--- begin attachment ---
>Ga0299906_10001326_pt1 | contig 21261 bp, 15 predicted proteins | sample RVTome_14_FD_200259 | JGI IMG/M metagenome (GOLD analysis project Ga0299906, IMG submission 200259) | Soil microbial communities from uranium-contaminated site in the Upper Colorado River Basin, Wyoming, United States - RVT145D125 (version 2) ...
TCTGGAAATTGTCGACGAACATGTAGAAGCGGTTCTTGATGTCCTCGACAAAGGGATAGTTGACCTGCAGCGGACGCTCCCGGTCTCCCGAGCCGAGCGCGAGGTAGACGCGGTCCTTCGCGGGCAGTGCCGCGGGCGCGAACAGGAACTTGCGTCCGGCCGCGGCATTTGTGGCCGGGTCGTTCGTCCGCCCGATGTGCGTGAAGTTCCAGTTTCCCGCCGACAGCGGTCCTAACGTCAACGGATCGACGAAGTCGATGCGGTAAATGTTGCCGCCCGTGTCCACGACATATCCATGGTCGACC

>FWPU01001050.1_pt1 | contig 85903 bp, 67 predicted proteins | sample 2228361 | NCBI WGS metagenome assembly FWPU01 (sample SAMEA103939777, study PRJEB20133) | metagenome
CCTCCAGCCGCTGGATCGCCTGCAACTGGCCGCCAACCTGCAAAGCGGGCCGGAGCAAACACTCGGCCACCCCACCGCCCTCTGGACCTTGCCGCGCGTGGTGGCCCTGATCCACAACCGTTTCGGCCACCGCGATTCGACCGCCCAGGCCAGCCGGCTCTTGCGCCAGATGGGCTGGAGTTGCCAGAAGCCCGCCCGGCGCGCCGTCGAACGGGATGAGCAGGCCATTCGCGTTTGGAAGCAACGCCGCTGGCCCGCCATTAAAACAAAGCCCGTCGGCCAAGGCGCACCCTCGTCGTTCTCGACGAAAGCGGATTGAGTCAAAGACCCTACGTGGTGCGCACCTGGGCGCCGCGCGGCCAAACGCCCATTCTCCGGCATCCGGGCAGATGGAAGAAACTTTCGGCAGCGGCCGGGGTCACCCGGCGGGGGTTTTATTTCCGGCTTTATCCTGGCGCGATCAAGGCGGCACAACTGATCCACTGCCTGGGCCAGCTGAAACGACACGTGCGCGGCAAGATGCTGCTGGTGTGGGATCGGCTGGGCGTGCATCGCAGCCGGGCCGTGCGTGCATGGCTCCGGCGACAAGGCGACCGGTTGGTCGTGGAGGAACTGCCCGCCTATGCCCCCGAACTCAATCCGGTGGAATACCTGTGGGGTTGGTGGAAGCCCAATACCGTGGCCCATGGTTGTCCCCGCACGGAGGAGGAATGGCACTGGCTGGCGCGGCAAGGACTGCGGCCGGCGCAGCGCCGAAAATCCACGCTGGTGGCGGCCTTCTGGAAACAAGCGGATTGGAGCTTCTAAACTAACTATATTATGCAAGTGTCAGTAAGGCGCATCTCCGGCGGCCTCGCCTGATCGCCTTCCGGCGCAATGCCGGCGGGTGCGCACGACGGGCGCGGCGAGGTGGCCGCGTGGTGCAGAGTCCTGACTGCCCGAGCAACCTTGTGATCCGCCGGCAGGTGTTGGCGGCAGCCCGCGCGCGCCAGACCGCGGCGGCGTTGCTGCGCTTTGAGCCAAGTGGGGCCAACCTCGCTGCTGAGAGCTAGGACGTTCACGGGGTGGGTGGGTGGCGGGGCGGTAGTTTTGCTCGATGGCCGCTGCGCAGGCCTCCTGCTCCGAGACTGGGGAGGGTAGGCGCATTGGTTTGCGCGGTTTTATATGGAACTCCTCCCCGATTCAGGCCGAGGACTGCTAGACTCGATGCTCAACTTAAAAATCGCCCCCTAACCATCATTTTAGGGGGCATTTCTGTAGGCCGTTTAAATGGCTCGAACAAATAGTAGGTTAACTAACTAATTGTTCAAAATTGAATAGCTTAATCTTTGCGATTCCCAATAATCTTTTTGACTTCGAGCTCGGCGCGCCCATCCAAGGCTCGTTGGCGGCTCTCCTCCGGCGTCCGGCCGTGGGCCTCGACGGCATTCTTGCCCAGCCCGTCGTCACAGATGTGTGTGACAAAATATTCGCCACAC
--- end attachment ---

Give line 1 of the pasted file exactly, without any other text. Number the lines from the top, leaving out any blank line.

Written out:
>Ga0299906_10001326_pt1 | contig 21261 bp, 15 predicted proteins | sample RVTome_14_FD_200259 | JGI IMG/M metagenome (GOLD analysis project Ga0299906, IMG submission 200259) | Soil microbial communities from uranium-contaminated site in the Upper Colorado River Basin, Wyoming, United States - RVT145D125 (version 2) ...